Photo Credit: Gage Skidmore

U.S. Senator Ben Sasse (R-NE) has never been a favorite of those riding on the Trump Train, despite the man having one of the most conservative voting records in the Senate. He was #NeverTrump during the general election, and he has been a critic of President Trump’s conduct and rhetoric while being supportive of most of the Administration’s policies and judicial picks (with the exception of tariffs).

Last week, his candor got him into trouble with Trump and party apologists. 

Sasse during the confirmation hearings for Judge Brett Kavanaugh gave a much-needed civics primer during his opening statement.

He ultimately blamed Congress for a politicized court, primarily, he says, because Congress is not doing its job and ceding its authority to the executive branch and judicial branch.

He followed up with an op/ed in The Wall Street Journal.

Also, last week in an interview with Hugh Hewitt after The New York Times published an op/ed supposedly written by a “senior official in the Trump Administration. He questioned the motivation of the writer, but said he was not surprised by the complaints:

I don’t understand the morality of why anyone would write the piece, because it seems pretty obvious to me that what it’s going to do is foster more paranoia. I mean, the team at the White House, again, lots of really good people there, but the team at the White House doesn’t work together well. They’re infighting all the time. And that starts at the top. And I think publishing something like this only makes that worse. So I wish whoever it was wouldn’t have done it, but I think that the stuff that’s in it is frankly not surprising to those of us who are trying to help the White House stay on track most days, because this is what you hear from two-thirds of the senior people there.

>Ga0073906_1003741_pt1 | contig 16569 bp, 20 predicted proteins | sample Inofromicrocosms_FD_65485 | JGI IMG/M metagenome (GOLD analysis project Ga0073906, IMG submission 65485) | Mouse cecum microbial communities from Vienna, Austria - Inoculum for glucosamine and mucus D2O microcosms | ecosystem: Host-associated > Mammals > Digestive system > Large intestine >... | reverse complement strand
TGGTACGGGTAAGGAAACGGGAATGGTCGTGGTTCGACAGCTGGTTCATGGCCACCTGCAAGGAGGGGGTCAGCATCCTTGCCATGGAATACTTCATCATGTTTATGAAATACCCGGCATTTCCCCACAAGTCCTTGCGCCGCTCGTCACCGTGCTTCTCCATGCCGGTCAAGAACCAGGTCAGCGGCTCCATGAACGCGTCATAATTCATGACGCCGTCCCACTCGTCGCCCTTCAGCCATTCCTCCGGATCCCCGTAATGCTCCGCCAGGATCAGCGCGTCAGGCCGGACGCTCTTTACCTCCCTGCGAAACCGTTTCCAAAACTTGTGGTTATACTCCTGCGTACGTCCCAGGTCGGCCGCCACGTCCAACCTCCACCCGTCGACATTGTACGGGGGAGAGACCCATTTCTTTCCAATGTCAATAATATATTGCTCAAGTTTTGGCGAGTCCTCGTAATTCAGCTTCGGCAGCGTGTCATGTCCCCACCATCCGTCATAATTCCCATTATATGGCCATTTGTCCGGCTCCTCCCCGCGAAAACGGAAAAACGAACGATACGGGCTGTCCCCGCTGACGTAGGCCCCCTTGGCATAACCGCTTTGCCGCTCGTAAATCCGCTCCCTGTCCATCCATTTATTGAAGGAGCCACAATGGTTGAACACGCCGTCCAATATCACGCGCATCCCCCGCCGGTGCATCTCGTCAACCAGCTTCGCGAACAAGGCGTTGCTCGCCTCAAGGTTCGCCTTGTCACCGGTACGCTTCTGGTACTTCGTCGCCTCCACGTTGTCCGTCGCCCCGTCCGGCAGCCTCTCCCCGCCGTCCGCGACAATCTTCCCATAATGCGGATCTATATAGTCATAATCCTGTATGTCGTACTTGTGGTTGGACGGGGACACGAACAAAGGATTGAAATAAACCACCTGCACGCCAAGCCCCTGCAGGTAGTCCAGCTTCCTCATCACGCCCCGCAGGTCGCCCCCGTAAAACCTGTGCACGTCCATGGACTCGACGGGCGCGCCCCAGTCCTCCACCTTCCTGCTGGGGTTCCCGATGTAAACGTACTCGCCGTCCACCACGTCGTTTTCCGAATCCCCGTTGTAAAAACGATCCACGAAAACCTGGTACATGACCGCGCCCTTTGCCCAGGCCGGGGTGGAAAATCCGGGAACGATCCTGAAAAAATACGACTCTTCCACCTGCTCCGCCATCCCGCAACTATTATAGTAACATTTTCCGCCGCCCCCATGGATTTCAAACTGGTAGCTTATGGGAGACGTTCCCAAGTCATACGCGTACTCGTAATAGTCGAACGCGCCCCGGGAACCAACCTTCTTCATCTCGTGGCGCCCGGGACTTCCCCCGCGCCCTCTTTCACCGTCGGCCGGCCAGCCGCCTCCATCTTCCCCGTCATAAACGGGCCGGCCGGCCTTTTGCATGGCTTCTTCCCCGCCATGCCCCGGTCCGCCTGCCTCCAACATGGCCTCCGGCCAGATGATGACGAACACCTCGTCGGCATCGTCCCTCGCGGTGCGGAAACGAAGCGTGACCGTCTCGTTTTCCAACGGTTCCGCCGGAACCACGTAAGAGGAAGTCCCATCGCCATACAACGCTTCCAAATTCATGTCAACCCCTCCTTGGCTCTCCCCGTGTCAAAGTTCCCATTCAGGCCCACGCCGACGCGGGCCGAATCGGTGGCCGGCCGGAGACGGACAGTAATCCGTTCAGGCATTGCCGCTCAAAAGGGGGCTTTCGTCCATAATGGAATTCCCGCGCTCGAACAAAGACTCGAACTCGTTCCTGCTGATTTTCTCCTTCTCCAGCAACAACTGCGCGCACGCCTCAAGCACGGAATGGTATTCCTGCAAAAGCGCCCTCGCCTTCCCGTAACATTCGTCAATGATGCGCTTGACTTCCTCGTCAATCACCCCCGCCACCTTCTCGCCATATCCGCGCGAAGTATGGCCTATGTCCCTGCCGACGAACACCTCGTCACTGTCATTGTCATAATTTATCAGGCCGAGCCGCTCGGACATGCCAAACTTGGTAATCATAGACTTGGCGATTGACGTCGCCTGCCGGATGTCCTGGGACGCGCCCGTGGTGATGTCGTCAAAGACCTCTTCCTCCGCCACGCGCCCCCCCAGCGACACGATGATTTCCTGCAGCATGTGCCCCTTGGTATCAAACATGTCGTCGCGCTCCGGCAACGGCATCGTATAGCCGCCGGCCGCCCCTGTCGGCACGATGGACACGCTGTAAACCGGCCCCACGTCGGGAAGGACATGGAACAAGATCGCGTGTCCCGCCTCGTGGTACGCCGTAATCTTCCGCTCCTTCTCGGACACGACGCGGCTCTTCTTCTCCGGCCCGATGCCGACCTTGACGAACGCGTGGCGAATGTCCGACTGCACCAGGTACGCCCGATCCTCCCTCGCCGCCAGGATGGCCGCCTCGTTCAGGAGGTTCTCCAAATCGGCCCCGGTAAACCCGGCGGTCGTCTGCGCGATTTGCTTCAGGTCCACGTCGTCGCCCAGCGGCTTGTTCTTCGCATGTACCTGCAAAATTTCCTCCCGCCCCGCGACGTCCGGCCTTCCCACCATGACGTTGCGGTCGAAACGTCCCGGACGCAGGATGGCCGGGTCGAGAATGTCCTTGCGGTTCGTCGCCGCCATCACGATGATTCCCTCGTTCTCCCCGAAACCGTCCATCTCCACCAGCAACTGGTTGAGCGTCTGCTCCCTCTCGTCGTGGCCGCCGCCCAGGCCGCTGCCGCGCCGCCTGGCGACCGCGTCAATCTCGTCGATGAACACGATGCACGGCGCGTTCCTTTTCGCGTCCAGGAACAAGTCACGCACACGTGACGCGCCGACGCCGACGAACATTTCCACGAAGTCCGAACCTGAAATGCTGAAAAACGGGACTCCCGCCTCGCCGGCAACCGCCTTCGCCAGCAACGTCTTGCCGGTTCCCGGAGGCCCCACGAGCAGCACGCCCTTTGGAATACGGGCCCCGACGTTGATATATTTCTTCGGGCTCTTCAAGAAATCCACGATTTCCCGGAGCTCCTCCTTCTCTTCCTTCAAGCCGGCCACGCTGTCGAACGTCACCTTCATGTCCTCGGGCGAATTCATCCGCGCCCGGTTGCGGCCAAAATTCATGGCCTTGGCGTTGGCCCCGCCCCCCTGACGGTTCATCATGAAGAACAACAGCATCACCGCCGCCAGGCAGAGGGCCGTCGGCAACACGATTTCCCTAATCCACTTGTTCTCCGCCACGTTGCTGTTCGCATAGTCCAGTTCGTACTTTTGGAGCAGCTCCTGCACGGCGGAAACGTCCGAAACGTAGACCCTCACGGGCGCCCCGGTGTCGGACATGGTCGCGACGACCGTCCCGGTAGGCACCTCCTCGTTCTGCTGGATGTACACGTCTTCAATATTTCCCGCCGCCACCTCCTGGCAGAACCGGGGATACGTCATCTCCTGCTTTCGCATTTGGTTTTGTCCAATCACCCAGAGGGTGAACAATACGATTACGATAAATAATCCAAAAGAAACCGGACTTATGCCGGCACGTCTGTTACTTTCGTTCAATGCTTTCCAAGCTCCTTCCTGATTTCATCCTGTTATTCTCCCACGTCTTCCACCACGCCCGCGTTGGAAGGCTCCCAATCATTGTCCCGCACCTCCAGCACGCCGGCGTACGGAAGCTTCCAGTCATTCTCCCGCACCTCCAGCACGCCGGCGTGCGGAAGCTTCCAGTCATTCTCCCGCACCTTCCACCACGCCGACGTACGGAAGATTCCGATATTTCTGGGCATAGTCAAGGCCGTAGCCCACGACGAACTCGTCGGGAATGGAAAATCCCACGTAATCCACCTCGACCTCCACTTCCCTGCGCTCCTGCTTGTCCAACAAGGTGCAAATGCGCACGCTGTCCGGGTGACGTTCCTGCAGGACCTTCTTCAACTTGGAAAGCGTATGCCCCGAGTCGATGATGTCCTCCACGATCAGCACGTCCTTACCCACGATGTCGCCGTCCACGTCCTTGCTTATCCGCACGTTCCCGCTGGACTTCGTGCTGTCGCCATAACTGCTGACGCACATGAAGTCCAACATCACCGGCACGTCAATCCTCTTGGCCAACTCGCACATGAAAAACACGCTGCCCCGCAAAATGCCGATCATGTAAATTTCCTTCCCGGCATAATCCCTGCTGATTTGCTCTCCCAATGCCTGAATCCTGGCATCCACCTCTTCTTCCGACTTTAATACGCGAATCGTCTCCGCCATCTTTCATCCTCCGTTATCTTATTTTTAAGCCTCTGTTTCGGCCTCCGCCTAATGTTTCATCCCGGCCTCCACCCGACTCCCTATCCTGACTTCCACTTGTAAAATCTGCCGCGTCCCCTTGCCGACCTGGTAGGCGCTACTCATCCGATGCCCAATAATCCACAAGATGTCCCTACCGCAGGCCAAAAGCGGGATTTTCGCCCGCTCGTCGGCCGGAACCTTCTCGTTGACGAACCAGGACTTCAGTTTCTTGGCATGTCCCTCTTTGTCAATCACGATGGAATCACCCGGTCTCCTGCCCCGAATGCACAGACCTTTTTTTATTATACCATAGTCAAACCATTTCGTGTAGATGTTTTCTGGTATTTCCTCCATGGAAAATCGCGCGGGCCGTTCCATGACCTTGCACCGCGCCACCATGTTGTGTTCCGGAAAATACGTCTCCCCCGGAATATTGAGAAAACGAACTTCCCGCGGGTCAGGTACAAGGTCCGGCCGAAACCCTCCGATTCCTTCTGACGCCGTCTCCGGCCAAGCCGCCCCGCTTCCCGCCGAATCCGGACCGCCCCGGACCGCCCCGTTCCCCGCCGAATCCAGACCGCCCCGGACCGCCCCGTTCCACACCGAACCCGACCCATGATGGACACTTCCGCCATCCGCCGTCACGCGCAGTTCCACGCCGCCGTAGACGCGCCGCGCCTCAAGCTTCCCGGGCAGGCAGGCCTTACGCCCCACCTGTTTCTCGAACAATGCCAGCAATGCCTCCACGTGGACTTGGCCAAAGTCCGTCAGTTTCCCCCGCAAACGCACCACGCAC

He then felt like the piece was self-serving and the writer should have come forward:

I think that the ultimate decision to publish feels self-serving, and so for the sake of public trust, I think if somebody wants to talk about the 25th Amendment, they ought to do it in public. I think it’s obvious that what happens now in a world where we don’t really debate very much the actual substance of where the country’s going, I get why someone who might think about publishing it in their own name would know that then, they become the whole story, and it’s where they came from and what grievance they’re supposedly harboring, and what moment they flirted with voting for Bill Clinton in 1992 so they shouldn’t be trusted. And so I think there are arguments for not wanting to do it in your own name, but I ultimately think you know, if you want a White House with more big cause/low ego people working there, and you know that that has to start at the top, the last thing you really would want to do is try to have the President spend the next you know, 72 hours panicked, running around doing an interrogation of everybody.

(I made some similar observations during my podcast last week. The op/ed was not helpful in the slightest.)